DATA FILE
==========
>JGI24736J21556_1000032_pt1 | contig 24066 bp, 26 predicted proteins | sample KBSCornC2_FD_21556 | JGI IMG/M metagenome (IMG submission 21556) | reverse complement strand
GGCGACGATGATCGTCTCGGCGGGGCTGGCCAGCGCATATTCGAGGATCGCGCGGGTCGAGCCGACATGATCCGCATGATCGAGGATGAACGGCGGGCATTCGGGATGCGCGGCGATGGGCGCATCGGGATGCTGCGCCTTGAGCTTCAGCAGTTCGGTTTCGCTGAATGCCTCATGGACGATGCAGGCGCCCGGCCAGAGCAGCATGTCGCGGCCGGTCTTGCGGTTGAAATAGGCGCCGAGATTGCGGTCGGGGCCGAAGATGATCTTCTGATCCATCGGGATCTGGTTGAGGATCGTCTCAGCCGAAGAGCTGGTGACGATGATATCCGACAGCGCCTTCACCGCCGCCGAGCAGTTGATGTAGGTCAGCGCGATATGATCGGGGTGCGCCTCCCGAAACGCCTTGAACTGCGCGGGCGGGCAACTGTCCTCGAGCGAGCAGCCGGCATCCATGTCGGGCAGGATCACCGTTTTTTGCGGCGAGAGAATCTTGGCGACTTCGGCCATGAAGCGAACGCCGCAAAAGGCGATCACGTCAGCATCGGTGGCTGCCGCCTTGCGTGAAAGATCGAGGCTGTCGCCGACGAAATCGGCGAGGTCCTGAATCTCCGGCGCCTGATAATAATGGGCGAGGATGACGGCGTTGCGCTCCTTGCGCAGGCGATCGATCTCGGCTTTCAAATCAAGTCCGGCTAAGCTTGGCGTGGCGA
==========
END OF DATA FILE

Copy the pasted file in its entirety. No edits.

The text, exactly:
>JGI24736J21556_1000032_pt1 | contig 24066 bp, 26 predicted proteins | sample KBSCornC2_FD_21556 | JGI IMG/M metagenome (IMG submission 21556) | reverse complement strand
GGCGACGATGATCGTCTCGGCGGGGCTGGCCAGCGCATATTCGAGGATCGCGCGGGTCGAGCCGACATGATCCGCATGATCGAGGATGAACGGCGGGCATTCGGGATGCGCGGCGATGGGCGCATCGGGATGCTGCGCCTTGAGCTTCAGCAGTTCGGTTTCGCTGAATGCCTCATGGACGATGCAGGCGCCCGGCCAGAGCAGCATGTCGCGGCCGGTCTTGCGGTTGAAATAGGCGCCGAGATTGCGGTCGGGGCCGAAGATGATCTTCTGATCCATCGGGATCTGGTTGAGGATCGTCTCAGCCGAAGAGCTGGTGACGATGATATCCGACAGCGCCTTCACCGCCGCCGAGCAGTTGATGTAGGTCAGCGCGATATGATCGGGGTGCGCCTCCCGAAACGCCTTGAACTGCGCGGGCGGGCAACTGTCCTCGAGCGAGCAGCCGGCATCCATGTCGGGCAGGATCACCGTTTTTTGCGGCGAGAGAATCTTGGCGACTTCGGCCATGAAGCGAACGCCGCAAAAGGCGATCACGTCAGCATCGGTGGCTGCCGCCTTGCGTGAAAGATCGAGGCTGTCGCCGACGAAATCGGCGAGGTCCTGAATCTCCGGCGCCTGATAATAATGGGCGAGGATGACGGCGTTGCGCTCCTTGCGCAGGCGATCGATCTCGGCTTTCAAATCAAGTCCGGCTAAGCTTGGCGTGGCGA